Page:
This is one of the most informative pieces I have read on this subject. Thanks a lot. I understand it so much better.

You're welcome. I'm glad if I'm able to be of assistance.

fnb111:
If the ATMEGA is removed on the NANO will the RESET -- RESET work?

I'm not sure. I recently tried to use an FTDI FT232 module (which is the equivalent of a Nano with the ATmega328P removed) to upload to an Uno board and I couldn't make the auto-reset circuit work. I think the reason was that the existing auto-reset circuit on the Uno was interfering with the auto-reset circuit I had wired from the FTDI module. However the person on the forum I was trying to help tried the same thing and it worked for them. So I think it's kind of hit and miss whether it works.

In order to upload, the bootloader needs to be activated. This is done by resetting the microcontroller. However, the bootloader only runs for a short time before timing out and switching to running your sketch so the reset has to be timed just right during the upload. Normally, we have an auto-reset circuit set up that resets the microcontroller at just the right time during the upload. The auto reset circuit consists of the DTR or RTS on the USB to TTL serial adapter chip connected to the reset pin via a 0.1 uF capacitor. You can use either DTR or RTS, it doesn't matter which. This converts the signal on the DTR or RTS pin into a reset pulse at the right moment of the upload.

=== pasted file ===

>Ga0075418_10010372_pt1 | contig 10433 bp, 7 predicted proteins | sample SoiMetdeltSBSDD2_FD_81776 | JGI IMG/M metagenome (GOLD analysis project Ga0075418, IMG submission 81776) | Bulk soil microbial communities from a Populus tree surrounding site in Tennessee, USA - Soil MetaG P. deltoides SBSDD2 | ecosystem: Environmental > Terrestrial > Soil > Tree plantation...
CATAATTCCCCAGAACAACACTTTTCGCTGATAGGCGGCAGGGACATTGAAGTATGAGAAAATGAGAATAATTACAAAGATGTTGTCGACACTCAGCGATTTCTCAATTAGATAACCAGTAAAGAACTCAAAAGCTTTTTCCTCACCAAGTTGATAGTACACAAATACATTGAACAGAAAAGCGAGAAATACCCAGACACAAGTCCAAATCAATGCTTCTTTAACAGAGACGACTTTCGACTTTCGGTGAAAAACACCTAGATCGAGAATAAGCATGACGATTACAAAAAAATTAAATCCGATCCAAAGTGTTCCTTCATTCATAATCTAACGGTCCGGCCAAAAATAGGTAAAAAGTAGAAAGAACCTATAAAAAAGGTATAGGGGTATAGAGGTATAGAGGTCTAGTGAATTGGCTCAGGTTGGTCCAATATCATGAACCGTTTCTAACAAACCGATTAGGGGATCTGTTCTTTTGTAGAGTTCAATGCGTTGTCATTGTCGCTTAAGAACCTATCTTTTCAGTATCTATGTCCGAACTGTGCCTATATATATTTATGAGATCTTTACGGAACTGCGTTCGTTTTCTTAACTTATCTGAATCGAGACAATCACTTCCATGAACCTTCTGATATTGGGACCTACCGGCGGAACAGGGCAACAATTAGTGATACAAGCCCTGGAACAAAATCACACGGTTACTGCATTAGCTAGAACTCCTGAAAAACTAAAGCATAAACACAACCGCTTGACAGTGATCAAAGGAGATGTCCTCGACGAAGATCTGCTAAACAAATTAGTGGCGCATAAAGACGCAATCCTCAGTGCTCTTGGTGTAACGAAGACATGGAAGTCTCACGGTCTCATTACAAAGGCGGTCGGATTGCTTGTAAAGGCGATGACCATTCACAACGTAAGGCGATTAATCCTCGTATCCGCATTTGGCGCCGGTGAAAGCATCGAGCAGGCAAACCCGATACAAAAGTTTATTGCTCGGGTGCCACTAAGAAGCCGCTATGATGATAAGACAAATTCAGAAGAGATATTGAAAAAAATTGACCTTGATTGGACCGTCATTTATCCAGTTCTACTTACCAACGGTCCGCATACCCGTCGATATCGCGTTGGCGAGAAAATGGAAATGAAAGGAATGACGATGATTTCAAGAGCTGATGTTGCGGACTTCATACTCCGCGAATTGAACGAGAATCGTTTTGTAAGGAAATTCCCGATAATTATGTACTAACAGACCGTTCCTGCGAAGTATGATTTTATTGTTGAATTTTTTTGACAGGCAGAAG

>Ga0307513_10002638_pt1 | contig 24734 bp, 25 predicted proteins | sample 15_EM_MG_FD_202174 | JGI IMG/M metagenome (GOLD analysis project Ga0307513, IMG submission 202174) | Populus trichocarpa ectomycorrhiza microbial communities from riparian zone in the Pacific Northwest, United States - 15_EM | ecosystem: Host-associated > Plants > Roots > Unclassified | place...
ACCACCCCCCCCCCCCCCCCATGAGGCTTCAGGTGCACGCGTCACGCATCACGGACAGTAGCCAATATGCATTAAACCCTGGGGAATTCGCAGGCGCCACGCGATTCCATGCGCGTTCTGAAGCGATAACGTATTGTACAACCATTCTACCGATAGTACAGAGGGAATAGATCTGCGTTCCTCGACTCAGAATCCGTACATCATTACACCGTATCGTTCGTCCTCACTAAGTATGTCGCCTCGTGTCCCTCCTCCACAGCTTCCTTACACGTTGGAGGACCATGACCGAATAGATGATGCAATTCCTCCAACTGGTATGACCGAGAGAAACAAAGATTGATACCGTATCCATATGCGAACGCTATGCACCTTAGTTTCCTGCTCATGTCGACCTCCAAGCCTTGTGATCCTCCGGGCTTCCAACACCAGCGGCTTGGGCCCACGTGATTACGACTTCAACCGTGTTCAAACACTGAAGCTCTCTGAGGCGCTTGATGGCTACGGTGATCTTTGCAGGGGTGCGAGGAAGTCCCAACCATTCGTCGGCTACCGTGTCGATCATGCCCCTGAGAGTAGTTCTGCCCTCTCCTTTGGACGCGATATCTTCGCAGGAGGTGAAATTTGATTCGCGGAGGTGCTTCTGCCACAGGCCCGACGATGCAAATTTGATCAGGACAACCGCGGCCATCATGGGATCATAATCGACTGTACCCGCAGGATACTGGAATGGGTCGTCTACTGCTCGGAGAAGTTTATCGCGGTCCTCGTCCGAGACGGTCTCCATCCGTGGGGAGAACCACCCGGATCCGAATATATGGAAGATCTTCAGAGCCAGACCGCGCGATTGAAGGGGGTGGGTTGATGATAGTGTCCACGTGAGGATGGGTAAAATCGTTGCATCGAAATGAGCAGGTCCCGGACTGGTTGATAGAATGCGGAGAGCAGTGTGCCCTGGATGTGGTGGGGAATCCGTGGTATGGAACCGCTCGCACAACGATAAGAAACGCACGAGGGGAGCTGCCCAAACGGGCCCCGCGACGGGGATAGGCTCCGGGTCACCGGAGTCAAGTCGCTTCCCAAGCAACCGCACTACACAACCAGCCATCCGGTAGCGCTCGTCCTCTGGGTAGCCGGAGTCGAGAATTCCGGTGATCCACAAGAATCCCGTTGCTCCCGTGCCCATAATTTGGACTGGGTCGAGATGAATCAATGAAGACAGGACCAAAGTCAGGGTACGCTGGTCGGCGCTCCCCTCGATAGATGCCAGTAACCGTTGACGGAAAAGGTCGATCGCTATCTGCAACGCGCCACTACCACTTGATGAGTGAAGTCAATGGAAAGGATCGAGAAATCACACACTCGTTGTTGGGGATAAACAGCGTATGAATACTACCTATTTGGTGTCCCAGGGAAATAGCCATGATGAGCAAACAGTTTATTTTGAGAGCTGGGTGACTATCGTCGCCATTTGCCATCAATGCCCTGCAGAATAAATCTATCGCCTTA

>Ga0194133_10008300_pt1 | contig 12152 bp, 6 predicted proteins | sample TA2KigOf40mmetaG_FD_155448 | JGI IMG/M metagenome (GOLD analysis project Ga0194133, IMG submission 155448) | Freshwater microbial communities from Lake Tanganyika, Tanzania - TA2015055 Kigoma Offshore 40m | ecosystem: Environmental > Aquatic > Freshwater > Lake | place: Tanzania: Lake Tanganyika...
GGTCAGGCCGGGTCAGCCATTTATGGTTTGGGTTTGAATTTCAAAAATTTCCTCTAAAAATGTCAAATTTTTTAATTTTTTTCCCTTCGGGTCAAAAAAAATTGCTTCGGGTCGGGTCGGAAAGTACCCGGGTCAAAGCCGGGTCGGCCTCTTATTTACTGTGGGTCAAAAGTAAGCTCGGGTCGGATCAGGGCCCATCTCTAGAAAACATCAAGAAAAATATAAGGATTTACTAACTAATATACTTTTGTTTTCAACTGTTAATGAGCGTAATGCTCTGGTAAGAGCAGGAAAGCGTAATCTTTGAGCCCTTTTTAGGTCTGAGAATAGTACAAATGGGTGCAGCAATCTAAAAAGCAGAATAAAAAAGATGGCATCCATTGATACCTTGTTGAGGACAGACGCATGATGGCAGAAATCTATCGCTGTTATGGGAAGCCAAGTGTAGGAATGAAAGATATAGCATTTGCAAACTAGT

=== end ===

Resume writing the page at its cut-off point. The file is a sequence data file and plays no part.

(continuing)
If you don't have an auto-reset circuit, you'll need to manually reset your Arduino during the upload. When you don't have that auto-reset, and are resetting manually, you need to get the timing right. If you press the reset button too early, the bootloader will have already timed out by the time the upload starts. The tricky thing is that when you press the "Upload" button in the Arduino IDE, it first compiles your sketch before starting the actual upload. So you need to wait until after the compilation finishes before pressing the reset button. The way to get the timing right is to watch the black console window at the bottom of the Arduino IDE window. As soon as you see something like this:

Sketch uses 444 bytes (1%) of program storage space. Maximum is 30720 bytes.
Global variables use 9 bytes (0%) of dynamic memory, leaving 2039 bytes for local variables. Maximum is 2048 bytes.

press and release the reset button.

So it's not the end of the world if you don't have auto-reset, but it is kind of inconvenient to have to do the manual reset every time you upload.

pert:
I don't think the reset-reset connection is going to work. You need to connect the reset on the Nano to the ground pin on the nano to hold the ATmega328P on the Nano in reset, otherwise the ATmega328P is going to think you're uploading to it and it will interfere with the upload to the target board.

That OP's Nana has had the ATMega removed, so it won't interfere with the Serial side of things.

Ah, I missed that. Thanks for clarifying!

Thanks to everyone for the informative update. I appreciate all the help.